When asked about potential U.S. sanctions, a senior State Department official told FP: “We’ve long held that sanctions are best utilized when they are coordinated with our partners in Europe and beyond” that enable coordination of harsher or looser sanctions as conditions require. “But no decisions have been made,” the official added.

The current text of the joint statement came out of a meeting Friday in Brussels of the EU’s Political and Security Committee, and remains subject to changes ahead of the Monday meeting of ministers. The plans to sanction up to 20 Syrian officials was first reported by ReutersThe ministers are not expected to reach an agreement on a list of names of Syrian officials, leaving that decision for technocrats to resolve on a later date.

The mention of “war crimes” by EU ministers echoes a remark by Kerry that Assad and Russia should face a war crimes investigation. Former U.S. officials said it was important that Washington and Brussels remain united in their messaging on Syria.

“As the U.S. appears to be reviewing its options, it’s important to send a message that Russia could face costs for its actions,” said Jeff Rathke, a former State Department official who focuses on Europe at the Center for Strategic and International Studies. “So the more clear Europe is about a hardening line, the better.”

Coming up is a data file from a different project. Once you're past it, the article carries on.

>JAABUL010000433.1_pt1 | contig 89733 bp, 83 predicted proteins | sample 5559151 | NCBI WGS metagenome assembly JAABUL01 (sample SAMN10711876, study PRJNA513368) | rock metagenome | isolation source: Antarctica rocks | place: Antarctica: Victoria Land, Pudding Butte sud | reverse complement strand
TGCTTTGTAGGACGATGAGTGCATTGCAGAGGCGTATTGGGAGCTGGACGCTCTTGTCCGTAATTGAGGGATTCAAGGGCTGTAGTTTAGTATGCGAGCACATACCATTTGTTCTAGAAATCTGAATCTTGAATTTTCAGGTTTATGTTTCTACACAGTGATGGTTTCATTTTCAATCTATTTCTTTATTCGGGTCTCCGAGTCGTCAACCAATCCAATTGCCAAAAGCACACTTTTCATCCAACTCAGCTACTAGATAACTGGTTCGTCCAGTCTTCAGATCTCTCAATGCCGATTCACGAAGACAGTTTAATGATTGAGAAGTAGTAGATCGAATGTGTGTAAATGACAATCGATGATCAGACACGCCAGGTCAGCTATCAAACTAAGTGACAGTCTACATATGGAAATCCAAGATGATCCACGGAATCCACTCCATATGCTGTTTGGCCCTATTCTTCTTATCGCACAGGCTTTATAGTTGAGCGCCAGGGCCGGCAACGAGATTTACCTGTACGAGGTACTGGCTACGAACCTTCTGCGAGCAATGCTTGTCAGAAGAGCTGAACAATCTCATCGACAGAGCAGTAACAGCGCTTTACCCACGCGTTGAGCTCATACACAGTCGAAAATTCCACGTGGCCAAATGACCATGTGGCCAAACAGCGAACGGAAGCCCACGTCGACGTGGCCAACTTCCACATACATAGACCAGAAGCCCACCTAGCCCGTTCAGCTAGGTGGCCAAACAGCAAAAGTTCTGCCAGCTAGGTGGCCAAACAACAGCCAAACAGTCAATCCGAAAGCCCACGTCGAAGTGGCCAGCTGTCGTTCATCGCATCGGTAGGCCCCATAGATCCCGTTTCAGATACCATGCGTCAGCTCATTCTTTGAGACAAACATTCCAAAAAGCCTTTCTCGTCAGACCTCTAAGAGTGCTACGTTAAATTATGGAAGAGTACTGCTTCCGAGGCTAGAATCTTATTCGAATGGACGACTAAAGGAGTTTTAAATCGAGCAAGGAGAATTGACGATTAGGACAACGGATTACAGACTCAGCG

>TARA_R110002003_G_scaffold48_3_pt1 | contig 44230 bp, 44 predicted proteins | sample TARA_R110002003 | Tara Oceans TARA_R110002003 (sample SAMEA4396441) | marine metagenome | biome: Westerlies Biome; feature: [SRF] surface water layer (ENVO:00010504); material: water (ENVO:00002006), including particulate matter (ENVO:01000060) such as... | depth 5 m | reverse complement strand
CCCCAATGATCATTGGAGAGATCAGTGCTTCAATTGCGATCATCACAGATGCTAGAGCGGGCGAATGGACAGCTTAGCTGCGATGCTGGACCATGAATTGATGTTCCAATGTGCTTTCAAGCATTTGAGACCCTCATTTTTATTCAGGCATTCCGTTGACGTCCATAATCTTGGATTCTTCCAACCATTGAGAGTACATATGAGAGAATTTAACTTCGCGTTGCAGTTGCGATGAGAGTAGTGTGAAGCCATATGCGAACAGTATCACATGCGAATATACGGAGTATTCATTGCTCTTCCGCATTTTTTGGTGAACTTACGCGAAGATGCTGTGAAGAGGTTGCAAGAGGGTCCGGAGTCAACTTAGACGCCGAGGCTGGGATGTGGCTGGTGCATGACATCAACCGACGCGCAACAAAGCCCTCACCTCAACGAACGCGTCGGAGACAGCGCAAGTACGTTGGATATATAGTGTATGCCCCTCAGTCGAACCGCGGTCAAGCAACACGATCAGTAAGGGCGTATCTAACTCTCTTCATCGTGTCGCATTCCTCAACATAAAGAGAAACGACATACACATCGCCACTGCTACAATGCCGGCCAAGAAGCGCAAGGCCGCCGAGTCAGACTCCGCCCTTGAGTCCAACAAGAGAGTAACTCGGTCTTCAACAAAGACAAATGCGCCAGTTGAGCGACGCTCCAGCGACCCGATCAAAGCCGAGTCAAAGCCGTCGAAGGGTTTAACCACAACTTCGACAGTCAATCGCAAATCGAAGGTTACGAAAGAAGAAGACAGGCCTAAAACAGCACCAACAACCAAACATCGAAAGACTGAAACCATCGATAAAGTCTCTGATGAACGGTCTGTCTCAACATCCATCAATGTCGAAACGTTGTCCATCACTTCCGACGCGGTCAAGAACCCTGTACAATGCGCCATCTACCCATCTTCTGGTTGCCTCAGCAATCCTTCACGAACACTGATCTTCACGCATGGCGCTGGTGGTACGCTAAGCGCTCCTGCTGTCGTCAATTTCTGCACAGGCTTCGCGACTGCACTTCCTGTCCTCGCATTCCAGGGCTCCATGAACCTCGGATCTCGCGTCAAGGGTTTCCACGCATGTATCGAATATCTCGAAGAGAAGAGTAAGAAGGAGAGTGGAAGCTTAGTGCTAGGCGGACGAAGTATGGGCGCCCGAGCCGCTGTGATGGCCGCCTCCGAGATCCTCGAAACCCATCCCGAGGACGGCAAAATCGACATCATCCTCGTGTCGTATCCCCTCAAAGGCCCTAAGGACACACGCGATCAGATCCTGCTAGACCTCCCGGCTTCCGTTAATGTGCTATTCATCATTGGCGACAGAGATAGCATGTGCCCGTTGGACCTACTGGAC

The move also comes as President Barack Obama weighed a decision to use military force against Damascus at a meeting of the National Security Council on Friday. U.S. officials have repeatedly said that there is no military solution to the war in Syria.

A Western official on Friday said that U.S. and European militaries have little room to maneuver in a way that would help end the conflict in Syria. Russian forces there, and especially Russian-made air defense systems, have made it much riskier for the United States to intervene, even if it wished.

“Now that the Russians are there, our options are quite limited,” the diplomat said.  “What the Middle East is seeing right now is that the regime won’t fall, that the Russians and Iranians are ready to go to any length in order to support the regime.”

FP’s chief national security reporter Dan De Luce contributed  to this report. 

John Hudson is a senior reporter at Foreign Policy, where he covers diplomacy and national security issues in Washington. He has reported from several geopolitical hotspots, including Ukraine, Pakistan, Malaysia, China, and Georgia. Prior to joining FP, John covered politics and global affairs for the Atlantic magazine’s news blog, the Atlantic Wire. In 2008, he covered the August war between Russia and Georgia from Tbilisi and the breakaway region of Abkhazia. He has appeared on CNN, MSNBC, BBC, C-SPAN, Fox News radio, Al Jazeera, and other broadcast outlets. He has been with the magazine since 2013. @john_hudson